With the help of specially trained City Cleanup Corps (CCC) staff, NYC Parks’ monuments crew is fully conserving the famed statue of Dante Alighieri by Ettore Ximenes, using blow torches and boom lifts to treat the bronze sculpture in advance of the 700th anniversary of the Italian poet’s death in September.
Often referred to as ‘Dante‘, he is probably best known for his work, ‘Divine Comedy.’ His depictions of Hell, Purgatory and Heaven provided inspiration for Western art and literature, and he is often described as ‘the father of the Italian language.’
The sculpture of Dante Alighieri, created by the artist Ettore Ximenes, stands 25′ 7″ high, and was most recently dedicated in Dante Park in 1921, a gift of the Citizens of Italian Descent on the 600th Anniversary of the poet’s death. The inscription reads simply ~ Dante.
Skilled conservation staff and apprentices are conserving the larger-than-life-sized bronze sculpture by Ettore Ximenes depicting Italian Renaissance author and poet Dante Alighieri (1265–1321). With the aid of high-reaching boom lifts, the two-week conservation involves chemical patination and recoating the bronze with a traditional hot wax finish, as well as cleaning the granite base and repointing the failed masonry joints of the massive granite-clad pedestal. The monument’s granite-clad pedestal was designed by the architectural firm of Warren and Wetmore. The monument was dedicated in 1921, the 600th anniversary of Dante’s death.
Of the 2,500 City Cleanup Corps (CCC) staff at Parks, a small team has been getting hands-on, specialized training with a variety of materials, methods, and skills while helping to preserve Parks’ 850+ permanent artworks. Dante is one of many permanent artworks throughout the five boroughs that are receiving CCC-care this summer.
About NYC Parks’ Citywide Monuments Conservation Program
A public-private partnership founded in 1997, CMCP is a conservation program dedicated to preserving the NYC Parks’ rich sculptural legacy and cultural heritage. CMCP has won the Mayor’s Special Recognition Art Commission Award, a prestigious Lucy Moses Award from the New York Landmarks Conservancy and was the recipient of the first place award from the national Save Outdoor Sculpture/Heritage Preservation Program.
A rededication ceremony was held on Tuesday, September 14, 2021 at 2:00pm. The ceremony will include a poetry reading by acclaimed actor and narrator Edoardo Ballerini and a musical performance and reading by students from La Scuola d’Italia. NYC Parks Manhattan Borough Commissioner William Castro will celebrate the centennial rededication of the recently conserved statue of Dante Alighieri on the 700th anniversary of the poet’s death, joined by Italian Consul General Fabrizio Di Michele; Director of the Italian Cultural Institute in New York Fabio Finotti; Manhattan Borough President Gale Brewer; Lincoln Square Business Improvement District President Monica Blum; Dante Society of America President and NYU Professor Alison Cornish; Stefano Albertini, Director of NYU’s Casa Italiana Zerilli-Marimo; Anthony Tamburri, Dean of the Calandra Italian American Institute and President of the NY Chapter of the Società Dante Alighieri; and Founder and President of the Institute for Italian American Experience Mico Delianova Licastro.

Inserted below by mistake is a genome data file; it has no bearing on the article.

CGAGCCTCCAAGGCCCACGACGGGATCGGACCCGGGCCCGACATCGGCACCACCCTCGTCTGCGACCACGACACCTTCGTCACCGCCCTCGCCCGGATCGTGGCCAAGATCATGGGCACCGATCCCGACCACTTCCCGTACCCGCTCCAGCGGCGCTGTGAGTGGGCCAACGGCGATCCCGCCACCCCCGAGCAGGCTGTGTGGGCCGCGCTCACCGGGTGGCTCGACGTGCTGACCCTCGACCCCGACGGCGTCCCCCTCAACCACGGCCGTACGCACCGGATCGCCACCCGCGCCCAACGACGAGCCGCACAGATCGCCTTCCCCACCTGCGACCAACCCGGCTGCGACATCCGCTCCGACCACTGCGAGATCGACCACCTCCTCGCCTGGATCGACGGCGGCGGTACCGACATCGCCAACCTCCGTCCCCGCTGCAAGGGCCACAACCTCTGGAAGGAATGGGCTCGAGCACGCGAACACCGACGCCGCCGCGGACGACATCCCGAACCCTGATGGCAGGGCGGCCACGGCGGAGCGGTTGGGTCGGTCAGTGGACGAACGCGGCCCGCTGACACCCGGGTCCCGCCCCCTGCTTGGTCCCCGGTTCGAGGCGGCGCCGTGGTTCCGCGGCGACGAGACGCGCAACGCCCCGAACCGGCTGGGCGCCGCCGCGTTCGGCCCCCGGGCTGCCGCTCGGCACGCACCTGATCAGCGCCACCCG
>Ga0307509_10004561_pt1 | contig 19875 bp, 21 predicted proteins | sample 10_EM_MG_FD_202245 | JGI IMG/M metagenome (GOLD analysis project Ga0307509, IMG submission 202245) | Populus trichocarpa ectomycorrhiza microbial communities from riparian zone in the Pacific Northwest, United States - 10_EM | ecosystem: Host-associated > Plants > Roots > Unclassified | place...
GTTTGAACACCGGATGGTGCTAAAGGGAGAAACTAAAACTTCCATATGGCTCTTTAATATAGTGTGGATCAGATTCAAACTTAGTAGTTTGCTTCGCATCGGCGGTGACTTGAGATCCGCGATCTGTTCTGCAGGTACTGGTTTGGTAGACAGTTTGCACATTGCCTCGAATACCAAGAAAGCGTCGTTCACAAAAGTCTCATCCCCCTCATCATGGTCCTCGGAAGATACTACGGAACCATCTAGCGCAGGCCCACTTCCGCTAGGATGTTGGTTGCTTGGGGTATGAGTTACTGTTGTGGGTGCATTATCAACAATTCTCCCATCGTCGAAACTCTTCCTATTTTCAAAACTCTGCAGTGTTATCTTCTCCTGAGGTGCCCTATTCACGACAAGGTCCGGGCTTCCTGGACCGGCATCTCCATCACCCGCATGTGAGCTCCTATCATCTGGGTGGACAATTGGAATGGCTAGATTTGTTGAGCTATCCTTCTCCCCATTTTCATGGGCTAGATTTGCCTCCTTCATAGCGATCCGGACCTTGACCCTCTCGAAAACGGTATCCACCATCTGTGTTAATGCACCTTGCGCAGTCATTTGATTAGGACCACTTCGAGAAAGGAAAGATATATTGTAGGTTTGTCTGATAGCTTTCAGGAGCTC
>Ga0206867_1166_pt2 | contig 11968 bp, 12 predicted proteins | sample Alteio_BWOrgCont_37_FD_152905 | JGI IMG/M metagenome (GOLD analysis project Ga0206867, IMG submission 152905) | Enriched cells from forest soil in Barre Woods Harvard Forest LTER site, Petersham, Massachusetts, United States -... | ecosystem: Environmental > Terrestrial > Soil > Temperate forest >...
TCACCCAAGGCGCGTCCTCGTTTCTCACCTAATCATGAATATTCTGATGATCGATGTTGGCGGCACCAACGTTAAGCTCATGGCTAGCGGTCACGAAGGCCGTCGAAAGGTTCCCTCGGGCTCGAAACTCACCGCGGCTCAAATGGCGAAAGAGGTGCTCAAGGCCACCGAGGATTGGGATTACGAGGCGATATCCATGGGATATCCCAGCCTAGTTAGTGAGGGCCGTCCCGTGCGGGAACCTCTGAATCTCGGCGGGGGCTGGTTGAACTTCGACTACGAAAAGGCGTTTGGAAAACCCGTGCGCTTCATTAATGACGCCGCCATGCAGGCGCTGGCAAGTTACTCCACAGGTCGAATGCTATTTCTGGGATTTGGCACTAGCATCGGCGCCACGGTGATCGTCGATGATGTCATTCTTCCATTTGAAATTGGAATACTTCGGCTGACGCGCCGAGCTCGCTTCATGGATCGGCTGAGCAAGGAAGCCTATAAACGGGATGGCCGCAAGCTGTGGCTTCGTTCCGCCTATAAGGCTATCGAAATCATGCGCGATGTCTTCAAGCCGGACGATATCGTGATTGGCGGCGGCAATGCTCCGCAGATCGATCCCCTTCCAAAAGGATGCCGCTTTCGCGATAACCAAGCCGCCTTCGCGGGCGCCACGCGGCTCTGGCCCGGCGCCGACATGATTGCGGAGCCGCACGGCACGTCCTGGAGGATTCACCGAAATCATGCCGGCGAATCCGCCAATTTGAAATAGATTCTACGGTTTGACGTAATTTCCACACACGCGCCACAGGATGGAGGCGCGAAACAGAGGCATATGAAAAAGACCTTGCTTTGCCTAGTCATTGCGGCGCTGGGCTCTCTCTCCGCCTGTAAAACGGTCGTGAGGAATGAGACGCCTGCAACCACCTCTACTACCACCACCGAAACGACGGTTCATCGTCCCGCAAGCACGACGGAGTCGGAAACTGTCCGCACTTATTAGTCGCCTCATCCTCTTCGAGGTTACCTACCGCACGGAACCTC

“We praise NYC Parks for this event and the restoration work on the statue of Dante, right in the year of the 700th anniversary of his death,” said the Consul General of Italy in New York, Hon. Fabrizio Di Michele. “Dante is a precursor and a symbol of the Italian language and culture and it is very important to be able to commemorate him in New York, which is one of the most ‘Italian’ cities outside Italy!”
“The Dante Alighieri Statue in Dante Park is such a historical and cultural gem of the Lincoln Square neighborhood, and we are deeply grateful to the NYC Department of Parks and Recreation for the recent restoration work that will allow the statue to shine as a beacon of inspiration in our community for another century,” said Monica Blum, President of the Lincoln Square Business Improvement District.
“In his Divine Comedy, Dante creates the Italian language, bringing within it other languages and other cultures. We still venerate Dante’s image today because his poetry addresses not only Italians but to all men, teaching them that language is a magnificent tool for connecting differences and multiple identities, not for erasing them,” said Fabio Finotti, Director of the Italian Cultural Institute in New York.
“Today Dante takes off his mask!” said Alison Cornish, NYU Professor and Chair of Italian Studies and President of The Dante Society of America. On behalf of The Dante Society of America, I thank the NYC Parks Monuments Conservation Program and the Lincoln Square Business Improvement District for their maintenance and renewal of this sculpture, which represents a piece of immigrant history, making the medieval poet part of the present-day urban fabric of New York City.”
The Dante Alighieri statue is located in Dante Park, West 63rd Street and Broadway, across from Lincoln Center and the Radisson Empire Hotel. Dante Park is also a frequent site for outdoor art installations by Broadway Mall Association.